'I'm living abroad but want to return to Ireland in a few years. Do I buy in Europe or at home?'
All your consumer questions answered.
Question: I'm living and working abroad in Europe and I've saved up enough for a deposit for an apartment. I have a permanent job here, but I see myself moving home to Ireland in a few years.
I've heard a lot of horror stories from home about huge deposits needed and crazy bidding wars on substandard property - so at the moment buying here in Europe makes a lot more sense.
My question is about the first-time buyer initiative in Ireland (that is, the Help-to-Buy scheme). Would I lose out on that if I bought here in Europe - and if I would, how big of a loss would that be?
As I'm not paying tax in Ireland at the moment, if I moved home would I even be able to avail of the help-to-buy scheme? (I did pay tax for a few years after university).
Also, if I moved home after buying an apartment in Europe, and rented out the apartment here, would I pay tax on the rental income - if it's just covering the mortgage?
Finally, the Capital Gains Tax (CGT) is much lower here than at home, so if I bought an apartment here, moved home, and then sold the apartment, which country's tax would I fall under (that is, which country's CGT would I need to pay)?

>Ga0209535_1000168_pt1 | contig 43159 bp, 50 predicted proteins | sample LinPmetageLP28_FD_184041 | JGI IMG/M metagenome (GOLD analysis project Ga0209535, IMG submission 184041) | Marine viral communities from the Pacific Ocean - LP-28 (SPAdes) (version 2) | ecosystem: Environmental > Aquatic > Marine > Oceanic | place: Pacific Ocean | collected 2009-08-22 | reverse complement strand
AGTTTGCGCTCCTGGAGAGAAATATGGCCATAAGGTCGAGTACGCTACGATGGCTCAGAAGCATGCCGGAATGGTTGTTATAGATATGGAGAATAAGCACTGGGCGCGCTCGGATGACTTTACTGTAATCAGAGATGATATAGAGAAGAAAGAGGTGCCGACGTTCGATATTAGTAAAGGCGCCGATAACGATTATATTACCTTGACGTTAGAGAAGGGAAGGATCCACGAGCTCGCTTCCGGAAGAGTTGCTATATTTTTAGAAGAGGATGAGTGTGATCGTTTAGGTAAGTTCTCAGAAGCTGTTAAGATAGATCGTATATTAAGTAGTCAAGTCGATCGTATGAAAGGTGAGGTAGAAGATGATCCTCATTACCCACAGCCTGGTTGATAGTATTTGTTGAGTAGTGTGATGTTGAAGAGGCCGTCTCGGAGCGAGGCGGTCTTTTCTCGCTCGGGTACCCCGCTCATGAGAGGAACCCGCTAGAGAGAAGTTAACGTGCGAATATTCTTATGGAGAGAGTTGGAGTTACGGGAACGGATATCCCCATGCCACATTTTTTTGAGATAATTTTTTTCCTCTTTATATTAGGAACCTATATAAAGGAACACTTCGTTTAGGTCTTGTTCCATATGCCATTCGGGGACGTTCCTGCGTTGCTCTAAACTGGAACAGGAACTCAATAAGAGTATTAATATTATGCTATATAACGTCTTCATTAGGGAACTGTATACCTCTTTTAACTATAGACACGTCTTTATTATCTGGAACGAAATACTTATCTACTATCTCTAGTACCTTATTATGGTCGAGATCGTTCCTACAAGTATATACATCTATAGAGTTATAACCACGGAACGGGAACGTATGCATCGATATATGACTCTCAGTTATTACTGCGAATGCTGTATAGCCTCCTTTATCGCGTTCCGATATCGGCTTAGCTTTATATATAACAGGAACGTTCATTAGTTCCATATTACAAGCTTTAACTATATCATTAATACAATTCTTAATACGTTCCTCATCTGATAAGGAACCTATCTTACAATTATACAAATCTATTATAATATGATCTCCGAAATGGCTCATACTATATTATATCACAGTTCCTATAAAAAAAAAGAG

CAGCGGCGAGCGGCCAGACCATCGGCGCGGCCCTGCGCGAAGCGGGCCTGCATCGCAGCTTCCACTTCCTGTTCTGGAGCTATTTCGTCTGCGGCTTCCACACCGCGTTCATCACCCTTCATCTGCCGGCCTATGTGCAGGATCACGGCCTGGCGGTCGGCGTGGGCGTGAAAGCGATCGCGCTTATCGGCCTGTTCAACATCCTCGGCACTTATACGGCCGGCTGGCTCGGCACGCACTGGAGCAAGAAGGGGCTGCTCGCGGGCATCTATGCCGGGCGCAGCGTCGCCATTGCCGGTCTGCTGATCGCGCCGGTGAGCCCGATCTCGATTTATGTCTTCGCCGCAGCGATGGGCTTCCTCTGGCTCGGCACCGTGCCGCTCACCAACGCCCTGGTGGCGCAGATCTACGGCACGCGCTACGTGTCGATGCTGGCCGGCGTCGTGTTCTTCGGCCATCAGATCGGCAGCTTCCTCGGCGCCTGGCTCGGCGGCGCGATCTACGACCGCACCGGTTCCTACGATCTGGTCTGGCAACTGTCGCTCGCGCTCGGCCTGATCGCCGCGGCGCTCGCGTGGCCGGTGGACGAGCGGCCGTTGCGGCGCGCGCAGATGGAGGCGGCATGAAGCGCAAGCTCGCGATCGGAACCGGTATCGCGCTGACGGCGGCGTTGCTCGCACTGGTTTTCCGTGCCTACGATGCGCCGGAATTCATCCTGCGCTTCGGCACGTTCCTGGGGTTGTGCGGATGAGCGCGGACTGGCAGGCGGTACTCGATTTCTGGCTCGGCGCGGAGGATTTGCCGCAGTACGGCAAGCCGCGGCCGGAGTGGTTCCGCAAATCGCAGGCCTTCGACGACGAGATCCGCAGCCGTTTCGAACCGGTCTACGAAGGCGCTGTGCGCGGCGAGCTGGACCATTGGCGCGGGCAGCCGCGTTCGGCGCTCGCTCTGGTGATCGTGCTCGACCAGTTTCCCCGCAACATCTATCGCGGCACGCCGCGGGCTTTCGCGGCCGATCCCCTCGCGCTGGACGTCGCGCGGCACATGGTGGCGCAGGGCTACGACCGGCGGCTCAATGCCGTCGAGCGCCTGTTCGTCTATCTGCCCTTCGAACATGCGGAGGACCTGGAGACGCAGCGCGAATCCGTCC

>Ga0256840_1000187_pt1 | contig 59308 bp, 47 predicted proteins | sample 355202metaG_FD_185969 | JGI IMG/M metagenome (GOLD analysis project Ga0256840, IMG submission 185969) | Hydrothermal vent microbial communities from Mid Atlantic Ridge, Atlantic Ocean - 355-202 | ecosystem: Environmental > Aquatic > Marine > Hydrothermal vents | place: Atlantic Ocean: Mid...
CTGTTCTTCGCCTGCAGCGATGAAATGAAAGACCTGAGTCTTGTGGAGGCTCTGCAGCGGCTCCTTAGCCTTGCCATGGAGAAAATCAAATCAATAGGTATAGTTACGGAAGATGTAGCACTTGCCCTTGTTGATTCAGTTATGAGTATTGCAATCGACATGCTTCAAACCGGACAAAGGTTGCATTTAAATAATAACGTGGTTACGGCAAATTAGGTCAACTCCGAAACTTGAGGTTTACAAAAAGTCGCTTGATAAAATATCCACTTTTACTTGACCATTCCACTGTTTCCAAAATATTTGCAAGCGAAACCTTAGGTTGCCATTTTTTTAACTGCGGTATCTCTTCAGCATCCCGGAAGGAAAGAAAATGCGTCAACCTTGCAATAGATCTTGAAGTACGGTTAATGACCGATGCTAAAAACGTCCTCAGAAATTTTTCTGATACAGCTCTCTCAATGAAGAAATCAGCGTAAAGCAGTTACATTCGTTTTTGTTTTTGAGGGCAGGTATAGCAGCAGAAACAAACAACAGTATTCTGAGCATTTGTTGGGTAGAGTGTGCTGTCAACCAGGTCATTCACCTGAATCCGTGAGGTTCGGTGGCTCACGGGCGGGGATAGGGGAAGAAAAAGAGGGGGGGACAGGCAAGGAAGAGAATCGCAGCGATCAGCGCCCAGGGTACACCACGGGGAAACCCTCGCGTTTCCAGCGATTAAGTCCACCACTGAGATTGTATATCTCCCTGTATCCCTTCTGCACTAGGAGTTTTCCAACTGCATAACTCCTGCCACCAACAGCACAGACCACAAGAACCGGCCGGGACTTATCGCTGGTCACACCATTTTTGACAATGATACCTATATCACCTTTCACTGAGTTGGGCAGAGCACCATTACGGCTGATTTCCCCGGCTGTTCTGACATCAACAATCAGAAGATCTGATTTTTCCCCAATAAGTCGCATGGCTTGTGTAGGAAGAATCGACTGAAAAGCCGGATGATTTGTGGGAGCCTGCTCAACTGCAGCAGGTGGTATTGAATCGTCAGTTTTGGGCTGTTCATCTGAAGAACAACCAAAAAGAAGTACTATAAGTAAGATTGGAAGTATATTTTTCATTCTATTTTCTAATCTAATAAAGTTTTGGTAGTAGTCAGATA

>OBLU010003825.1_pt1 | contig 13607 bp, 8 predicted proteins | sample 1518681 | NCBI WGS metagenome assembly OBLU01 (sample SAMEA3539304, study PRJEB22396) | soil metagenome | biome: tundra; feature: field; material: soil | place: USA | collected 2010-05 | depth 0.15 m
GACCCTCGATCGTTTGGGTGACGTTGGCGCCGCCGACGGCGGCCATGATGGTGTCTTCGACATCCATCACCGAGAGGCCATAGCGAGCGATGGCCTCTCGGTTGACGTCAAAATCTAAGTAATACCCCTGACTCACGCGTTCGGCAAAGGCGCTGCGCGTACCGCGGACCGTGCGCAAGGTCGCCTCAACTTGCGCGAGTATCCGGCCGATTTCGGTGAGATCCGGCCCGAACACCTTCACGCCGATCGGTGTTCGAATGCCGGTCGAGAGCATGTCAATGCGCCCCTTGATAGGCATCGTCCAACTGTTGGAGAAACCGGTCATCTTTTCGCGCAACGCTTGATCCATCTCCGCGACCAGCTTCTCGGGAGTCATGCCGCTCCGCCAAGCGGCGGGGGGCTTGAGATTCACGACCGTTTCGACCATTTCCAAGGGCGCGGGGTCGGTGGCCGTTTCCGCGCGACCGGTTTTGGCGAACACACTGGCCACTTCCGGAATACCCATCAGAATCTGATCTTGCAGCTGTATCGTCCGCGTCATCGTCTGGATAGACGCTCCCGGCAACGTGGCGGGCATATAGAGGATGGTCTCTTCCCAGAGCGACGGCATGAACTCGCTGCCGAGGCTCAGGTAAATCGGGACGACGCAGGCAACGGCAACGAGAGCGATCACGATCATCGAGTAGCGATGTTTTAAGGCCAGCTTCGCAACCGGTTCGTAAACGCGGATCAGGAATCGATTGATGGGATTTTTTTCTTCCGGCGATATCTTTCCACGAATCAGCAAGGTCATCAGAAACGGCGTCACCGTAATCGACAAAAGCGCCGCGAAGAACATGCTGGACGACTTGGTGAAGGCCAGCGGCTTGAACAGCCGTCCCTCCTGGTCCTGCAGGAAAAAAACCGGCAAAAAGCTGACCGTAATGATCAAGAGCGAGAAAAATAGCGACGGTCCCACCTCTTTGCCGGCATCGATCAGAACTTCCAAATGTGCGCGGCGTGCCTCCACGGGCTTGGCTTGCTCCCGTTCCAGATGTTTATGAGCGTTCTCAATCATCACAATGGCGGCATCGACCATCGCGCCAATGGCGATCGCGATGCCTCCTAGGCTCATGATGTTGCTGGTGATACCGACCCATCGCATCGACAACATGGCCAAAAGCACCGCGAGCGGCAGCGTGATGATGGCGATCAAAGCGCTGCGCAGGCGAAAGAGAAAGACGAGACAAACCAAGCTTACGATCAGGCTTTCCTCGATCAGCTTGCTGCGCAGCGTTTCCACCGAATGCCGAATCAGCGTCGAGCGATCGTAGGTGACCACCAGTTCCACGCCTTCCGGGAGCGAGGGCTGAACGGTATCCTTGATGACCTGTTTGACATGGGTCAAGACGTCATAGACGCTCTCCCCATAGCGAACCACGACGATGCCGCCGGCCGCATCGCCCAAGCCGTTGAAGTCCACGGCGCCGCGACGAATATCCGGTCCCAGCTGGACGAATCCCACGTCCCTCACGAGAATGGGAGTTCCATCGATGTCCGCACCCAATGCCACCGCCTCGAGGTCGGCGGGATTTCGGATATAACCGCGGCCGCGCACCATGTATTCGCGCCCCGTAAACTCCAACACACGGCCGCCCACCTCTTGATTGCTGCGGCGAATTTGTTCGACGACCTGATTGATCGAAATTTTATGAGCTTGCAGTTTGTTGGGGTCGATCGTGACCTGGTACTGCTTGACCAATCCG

Am I better off continuing to save instead of buying an apartment here in Europe - to avoid causing a lot of problems when I move home.
Answer: As you are not living in Ireland at present, you would not be eligible to benefit from the Help-to-Buy (HTB) scheme.
The HTB scheme is of no benefit to you whether you purchase a property in Europe or not. In the event you did move back to Ireland, as you have not been paying tax here for the past four years, you do not qualify for the HTB scheme.
If you purchased an apartment anywhere in Europe, you would be subject to the local tax rules of that country concerning the tax you pay.
In relation to Capital Gains Tax, if you purchased an apartment in Europe, you would be subject to the country's local tax rules.
One thing to bear in mind if you do purchase an apartment abroad is that you would not be considered a first-time buyer if you decided to return to Ireland in the future.
This means you would not be able to take up any tax breaks or house-buyer support which might be available to first-time buyers at the time you buy in Ireland.
As regards getting a mortgage to buy a property while you are living abroad, not all the banks here in Ireland can facilitate you. But of the banks that can, they have certain criteria you must meet.
You would be required to put down a minimum deposit of 30pc of the purchase price. You would be subject to the normal lending terms of a maximum of three-and-a-half times your annual salary and the maximum term of 25 years - up to the age of 65.
Jim Hegarty is Director and advisor at Hegarty Financial Management (hegarty.ie)